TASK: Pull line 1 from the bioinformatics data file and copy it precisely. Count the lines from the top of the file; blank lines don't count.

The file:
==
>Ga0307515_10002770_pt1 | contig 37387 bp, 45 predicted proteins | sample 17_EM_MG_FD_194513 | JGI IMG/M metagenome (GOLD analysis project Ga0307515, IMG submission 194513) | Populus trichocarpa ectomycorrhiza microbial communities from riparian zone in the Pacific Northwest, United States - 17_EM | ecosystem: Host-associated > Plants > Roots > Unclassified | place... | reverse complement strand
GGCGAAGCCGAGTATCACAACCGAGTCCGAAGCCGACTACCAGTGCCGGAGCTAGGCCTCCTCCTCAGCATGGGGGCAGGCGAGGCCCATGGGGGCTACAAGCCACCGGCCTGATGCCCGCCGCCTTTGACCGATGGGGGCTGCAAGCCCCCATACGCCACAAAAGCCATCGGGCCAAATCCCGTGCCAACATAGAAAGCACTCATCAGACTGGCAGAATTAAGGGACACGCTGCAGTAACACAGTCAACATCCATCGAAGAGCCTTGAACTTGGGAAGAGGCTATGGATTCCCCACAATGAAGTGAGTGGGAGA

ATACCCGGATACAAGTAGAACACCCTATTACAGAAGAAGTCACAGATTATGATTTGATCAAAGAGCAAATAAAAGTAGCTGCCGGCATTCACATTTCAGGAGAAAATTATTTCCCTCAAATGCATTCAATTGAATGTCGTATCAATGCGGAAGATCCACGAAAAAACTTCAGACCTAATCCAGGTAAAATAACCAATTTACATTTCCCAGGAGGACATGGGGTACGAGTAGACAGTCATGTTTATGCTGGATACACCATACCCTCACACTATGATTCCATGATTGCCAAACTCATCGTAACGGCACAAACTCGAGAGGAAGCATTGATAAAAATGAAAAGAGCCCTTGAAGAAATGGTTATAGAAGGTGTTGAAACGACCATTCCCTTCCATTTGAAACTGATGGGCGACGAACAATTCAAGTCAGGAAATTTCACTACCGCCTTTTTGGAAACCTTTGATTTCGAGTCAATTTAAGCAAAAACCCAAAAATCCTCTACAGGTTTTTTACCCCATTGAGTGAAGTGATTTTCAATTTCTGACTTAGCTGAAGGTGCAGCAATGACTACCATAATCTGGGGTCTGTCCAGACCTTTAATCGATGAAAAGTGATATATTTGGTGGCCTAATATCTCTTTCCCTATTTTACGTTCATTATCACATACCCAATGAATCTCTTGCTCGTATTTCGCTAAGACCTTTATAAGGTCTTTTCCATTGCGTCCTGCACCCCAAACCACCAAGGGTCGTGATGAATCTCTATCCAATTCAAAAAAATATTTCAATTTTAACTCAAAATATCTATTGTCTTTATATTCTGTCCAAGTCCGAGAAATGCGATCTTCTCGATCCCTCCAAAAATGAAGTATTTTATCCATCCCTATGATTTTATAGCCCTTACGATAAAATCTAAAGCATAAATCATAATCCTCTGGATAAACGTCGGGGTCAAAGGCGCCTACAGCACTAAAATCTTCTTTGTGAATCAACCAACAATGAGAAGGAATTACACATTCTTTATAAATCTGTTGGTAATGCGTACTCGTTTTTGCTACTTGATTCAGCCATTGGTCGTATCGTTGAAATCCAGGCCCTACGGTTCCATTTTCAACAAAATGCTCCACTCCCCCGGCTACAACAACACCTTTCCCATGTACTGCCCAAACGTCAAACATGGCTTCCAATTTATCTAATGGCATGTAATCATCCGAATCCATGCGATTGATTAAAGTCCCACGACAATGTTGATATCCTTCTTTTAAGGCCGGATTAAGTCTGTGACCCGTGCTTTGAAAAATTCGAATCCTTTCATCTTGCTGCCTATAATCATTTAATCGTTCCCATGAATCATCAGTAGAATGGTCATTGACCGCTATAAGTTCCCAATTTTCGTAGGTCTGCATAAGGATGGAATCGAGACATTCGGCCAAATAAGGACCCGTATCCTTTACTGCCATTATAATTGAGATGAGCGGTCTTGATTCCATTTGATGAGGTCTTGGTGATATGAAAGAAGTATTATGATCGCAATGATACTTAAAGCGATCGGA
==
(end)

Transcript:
>Ga0307515_10002770_pt1 | contig 37387 bp, 45 predicted proteins | sample 17_EM_MG_FD_194513 | JGI IMG/M metagenome (GOLD analysis project Ga0307515, IMG submission 194513) | Populus trichocarpa ectomycorrhiza microbial communities from riparian zone in the Pacific Northwest, United States - 17_EM | ecosystem: Host-associated > Plants > Roots > Unclassified | place... | reverse complement strand